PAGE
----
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In 1965 the President of the Board of Trade expressed the "hope" that the country would soon adopt the metric system. This became, without reference to Parliament, and assumption, with the setting up of a Metrication Board whose Chairman declared that "going metric is no longer a question of whether but when. We in Britain have made our decision".

When Harold Wilson set up the Metrication Board in 1969 he undertook that metrication would never be imposed compulsorily. Edward Heath gave the same undertaking when he published the "Metrication" White Paper in 1972. As spokesman for Consumer Affairs, Sally Oppenheim formally declared her party's opposition to further statutory metrication. Margaret Thatcher abolished the Metrication Board in 1980. These assurances have since been ignored, with very little debate in Parliament. No party sought a mandate for the change.

The Department of Trade and Industry claims falsely that their consultation of 600 British industrial, trade and consumer associations in 1988 and 1992 revealed "overwhelming support" for metrication. In fact the DTI's consultation concerned only transition to the metric system, not whether it should be adopted at all. At no stage has the DTI attempted to establish whether metrication was wanted.


Compulsory metrication involves the prohibition of the use of traditional units, and therefore the denial of a right to use part of our own language.

The EU funds a bureau for minority languages and the British government helps speakers of minority languages with forms and printed information, and allows broadcasting catering for their cultures.

Yet these same governments show monocultural bigotry by telling the majority of people in Britain to use an alien language of measurement, whether we like it or not.
Our weights and measures, and our preference for them, are treated with contempt.

Metric road signs [see kill-the-metre] and waterway signs with metric speed limits (such as the absurd 6.43 kph) replace at our expense those which most of us understand better. Yet there are in parts of Britain street signs in languages which only minorities can understand. So the cultural needs of various minorities are catered for, while those of the majority are discriminated against!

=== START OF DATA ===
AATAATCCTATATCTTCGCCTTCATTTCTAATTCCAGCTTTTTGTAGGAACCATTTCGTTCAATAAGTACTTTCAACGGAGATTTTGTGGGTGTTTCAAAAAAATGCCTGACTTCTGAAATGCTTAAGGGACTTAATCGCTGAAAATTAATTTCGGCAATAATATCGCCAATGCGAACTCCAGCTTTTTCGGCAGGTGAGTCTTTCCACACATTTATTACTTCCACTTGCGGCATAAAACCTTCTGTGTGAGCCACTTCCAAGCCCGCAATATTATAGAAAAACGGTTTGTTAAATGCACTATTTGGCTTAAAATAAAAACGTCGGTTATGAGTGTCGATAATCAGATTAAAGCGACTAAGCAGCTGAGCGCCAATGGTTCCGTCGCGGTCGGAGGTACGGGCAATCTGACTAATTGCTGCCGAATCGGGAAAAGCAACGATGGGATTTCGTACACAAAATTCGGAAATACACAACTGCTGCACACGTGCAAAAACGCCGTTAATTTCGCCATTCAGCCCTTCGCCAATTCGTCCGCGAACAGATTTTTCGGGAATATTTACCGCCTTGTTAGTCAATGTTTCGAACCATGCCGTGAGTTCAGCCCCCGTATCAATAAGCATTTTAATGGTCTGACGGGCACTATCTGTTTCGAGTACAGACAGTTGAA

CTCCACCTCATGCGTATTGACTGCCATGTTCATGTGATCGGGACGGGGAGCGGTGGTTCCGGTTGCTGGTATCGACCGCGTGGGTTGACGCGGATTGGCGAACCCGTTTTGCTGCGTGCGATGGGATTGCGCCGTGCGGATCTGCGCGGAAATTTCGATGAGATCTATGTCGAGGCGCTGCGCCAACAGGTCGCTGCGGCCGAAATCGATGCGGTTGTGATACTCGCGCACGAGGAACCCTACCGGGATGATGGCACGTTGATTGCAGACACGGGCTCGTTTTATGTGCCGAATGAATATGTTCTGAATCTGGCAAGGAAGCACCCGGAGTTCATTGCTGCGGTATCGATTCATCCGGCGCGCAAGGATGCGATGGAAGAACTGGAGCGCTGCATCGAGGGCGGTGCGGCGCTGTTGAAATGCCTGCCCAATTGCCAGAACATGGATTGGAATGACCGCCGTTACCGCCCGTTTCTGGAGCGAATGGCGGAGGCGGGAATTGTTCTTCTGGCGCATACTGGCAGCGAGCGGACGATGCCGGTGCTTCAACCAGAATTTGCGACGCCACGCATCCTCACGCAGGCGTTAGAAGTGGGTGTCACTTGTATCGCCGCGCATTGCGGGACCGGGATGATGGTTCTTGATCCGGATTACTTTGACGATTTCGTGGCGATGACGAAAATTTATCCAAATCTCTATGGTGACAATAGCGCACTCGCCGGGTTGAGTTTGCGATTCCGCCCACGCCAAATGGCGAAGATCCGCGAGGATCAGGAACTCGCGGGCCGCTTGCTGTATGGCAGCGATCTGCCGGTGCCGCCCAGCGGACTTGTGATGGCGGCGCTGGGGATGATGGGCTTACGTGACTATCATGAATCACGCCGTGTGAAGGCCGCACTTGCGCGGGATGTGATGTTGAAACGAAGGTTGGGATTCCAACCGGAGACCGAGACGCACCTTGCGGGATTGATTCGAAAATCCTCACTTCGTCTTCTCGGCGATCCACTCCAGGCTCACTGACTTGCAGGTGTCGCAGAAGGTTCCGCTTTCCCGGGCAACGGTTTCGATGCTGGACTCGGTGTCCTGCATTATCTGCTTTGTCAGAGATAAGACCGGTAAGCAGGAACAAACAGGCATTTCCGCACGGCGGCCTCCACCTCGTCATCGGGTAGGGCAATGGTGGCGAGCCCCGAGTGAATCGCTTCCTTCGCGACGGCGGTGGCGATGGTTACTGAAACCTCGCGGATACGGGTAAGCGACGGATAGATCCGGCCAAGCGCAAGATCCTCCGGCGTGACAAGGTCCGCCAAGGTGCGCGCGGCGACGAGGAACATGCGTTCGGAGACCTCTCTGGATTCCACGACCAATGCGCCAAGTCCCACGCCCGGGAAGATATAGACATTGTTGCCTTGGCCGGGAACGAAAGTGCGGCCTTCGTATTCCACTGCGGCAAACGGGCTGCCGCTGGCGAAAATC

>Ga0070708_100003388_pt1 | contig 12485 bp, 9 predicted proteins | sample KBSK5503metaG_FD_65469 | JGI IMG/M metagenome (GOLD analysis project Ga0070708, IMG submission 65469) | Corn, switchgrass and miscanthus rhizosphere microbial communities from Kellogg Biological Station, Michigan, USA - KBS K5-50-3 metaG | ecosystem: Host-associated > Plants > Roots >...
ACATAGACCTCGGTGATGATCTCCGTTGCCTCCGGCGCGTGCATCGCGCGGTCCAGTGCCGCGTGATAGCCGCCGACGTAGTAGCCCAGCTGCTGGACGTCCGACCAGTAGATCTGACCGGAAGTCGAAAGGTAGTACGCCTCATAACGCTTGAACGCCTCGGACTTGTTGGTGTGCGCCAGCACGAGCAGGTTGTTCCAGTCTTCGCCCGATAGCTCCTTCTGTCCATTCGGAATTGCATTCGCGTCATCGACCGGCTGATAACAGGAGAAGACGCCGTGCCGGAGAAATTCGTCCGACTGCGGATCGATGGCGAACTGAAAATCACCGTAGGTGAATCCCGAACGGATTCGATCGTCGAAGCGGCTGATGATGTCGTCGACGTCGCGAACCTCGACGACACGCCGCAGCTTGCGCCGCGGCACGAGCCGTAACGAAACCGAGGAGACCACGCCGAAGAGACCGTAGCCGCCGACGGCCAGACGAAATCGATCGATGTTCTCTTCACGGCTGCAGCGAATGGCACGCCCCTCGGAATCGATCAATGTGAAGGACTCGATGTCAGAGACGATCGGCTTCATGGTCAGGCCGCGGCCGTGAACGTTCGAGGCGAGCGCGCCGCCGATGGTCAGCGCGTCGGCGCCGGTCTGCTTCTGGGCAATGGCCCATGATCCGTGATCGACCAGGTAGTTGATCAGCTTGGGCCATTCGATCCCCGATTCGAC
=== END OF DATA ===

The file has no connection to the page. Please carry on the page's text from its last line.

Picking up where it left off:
Children were formerly punished if they spoke Welsh or Gaelic in school, and the left-handed were treated as perverse and forced to write with the right hand. Intolerance has found fresh targets, and now it is these (both children and adults) who prefer convenient weights and measures who are treated as wrong and told to conform.

The Greeks were not told to abandon the alphabet which only they in the EU use, but WE are told that Britain must be "brought into line with Europe". There is an attitude of contempt for our cultural inheritance and a refusal to acknowledge its value.
Governments in Britain seem to want to scrap much of our heritage.
In schools there is widespread failure to teach children to understand traditional weights and measures and how to work with them in ways that take full advantage of their useful features.

It is the EU Commission's declared intention in due course to forbid the use in shops of any information whatsoever in the language of weights and measures which most people in Britain understand and prefer. This is another step in the process of stripping us of our cultural heritage and freedom.


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